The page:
Highly-educated young men more often unemployed than their female counterparts

15/07/2013 15:00

Unemployment among highly-educated 25 to 35-year-old men has increased significantly after 2009. Last year, more than 6 percent of them were unemployed. The rate was nearly twice as high as among highly-educated young women.

Unemployment growth among highly-educated young women slowing down

Until 2010, the unemployment rates for highly-educated men and women in the age category 25-35 were almost the same, i.e. approximately 3 percent for both groups in 2009. Since then, the rate among highly-educated young men has risen more rapidly than among highly-educated young women. Last year, 6.2 percent of highly-educated young men were unemployed versus 3.6 percent of women.

Unemployment among highly-educated 25 to 35-year-olds

Unemployment among highly-educated 25 to 35-year-olds

Unemployment growth among men across all academic disciplines

Highly-educated 25 to 35-year-olds have graduated relatively recently. Over the period 2010-2012, the unemployment rate has grown rather dramatically to more than 8 percent among male social sciences graduates, but fell marginally among female graduates. In other academic disciplines too, male unemployment has risen over the past three years. Female unemployment has risen somewhat faster in recent years among law graduates.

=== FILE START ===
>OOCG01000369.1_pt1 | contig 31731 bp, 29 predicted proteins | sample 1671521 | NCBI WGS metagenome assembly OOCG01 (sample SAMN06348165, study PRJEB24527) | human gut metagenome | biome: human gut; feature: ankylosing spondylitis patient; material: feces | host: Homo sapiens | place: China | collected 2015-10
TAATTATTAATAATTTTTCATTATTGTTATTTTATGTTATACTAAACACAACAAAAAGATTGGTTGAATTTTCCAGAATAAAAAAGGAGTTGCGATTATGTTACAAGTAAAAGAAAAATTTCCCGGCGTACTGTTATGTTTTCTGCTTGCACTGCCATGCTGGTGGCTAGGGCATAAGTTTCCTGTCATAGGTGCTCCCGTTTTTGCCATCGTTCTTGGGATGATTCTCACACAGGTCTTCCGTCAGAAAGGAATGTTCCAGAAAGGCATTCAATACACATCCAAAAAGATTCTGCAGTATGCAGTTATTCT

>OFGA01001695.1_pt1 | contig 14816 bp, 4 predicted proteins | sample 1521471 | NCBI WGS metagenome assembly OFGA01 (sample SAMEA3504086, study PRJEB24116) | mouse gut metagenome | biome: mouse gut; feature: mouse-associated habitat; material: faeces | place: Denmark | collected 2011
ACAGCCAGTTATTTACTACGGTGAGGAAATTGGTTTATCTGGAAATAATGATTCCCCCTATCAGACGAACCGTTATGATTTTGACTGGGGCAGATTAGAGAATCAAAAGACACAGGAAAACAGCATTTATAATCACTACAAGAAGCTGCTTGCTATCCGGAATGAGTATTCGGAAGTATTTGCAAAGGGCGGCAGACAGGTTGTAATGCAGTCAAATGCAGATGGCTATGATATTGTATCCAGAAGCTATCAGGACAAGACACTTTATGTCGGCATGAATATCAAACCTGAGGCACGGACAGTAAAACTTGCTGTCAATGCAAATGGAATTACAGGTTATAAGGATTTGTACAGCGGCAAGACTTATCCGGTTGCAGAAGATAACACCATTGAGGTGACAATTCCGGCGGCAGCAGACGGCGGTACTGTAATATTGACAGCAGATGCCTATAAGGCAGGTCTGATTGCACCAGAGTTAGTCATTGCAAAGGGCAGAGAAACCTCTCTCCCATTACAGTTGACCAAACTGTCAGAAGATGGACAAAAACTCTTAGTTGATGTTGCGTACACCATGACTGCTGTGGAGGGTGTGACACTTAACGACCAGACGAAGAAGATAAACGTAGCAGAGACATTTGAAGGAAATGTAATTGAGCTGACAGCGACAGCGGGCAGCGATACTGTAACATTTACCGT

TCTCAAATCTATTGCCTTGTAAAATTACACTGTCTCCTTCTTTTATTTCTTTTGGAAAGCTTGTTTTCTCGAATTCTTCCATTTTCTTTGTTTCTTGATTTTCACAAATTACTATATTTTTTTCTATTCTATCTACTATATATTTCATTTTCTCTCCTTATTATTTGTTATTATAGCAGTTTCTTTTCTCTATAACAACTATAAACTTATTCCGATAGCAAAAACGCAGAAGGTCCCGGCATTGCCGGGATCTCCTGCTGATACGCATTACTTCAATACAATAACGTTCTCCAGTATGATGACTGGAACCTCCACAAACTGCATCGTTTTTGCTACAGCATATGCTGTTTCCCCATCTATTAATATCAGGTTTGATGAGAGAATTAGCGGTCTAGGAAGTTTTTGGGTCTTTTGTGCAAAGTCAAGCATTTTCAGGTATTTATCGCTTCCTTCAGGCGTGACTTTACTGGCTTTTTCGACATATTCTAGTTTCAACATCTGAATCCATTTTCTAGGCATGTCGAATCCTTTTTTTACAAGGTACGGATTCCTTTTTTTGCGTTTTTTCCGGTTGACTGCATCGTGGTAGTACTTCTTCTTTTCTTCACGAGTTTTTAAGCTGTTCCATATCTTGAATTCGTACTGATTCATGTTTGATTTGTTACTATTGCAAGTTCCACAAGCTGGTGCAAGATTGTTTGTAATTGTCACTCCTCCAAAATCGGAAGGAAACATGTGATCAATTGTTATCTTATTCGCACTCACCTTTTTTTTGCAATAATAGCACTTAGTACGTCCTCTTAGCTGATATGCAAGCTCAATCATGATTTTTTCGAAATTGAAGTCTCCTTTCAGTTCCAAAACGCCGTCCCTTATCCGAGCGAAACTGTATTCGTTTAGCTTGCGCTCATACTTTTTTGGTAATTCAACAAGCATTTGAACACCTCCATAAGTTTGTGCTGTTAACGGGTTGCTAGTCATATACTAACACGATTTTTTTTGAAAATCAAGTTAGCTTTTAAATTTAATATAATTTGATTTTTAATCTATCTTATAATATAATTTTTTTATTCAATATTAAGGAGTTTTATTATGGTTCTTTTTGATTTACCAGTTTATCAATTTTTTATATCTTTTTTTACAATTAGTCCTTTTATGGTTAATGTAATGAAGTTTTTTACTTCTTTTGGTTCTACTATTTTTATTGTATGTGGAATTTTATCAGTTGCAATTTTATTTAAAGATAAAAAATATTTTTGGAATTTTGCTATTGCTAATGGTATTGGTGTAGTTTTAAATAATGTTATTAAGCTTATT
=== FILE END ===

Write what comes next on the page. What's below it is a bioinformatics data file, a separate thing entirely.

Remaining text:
Unemployment among highly-educated 25 to 35-year-olds by various academic disciplines

Unemployment among highly-educated 25 to 35-year-olds by various academic disciplines

Unemployment rates almost the same for both genders in the 35 to 45-year-old population

Unemployment among highly-educated 35 to 45-year-old women has generally been higher in the past than among their male counterparts, but this has changed. Last year, unemployment rates were almost the same in both groups: the unemployment rates for highly-educated men and women in this age category were 3.5 and 3.7 percent respectively.

Unemployment among highly-educated 35 to 45-year-olds

Unemployment among highly-educated 35 to 45-year-olds

Robert de Vries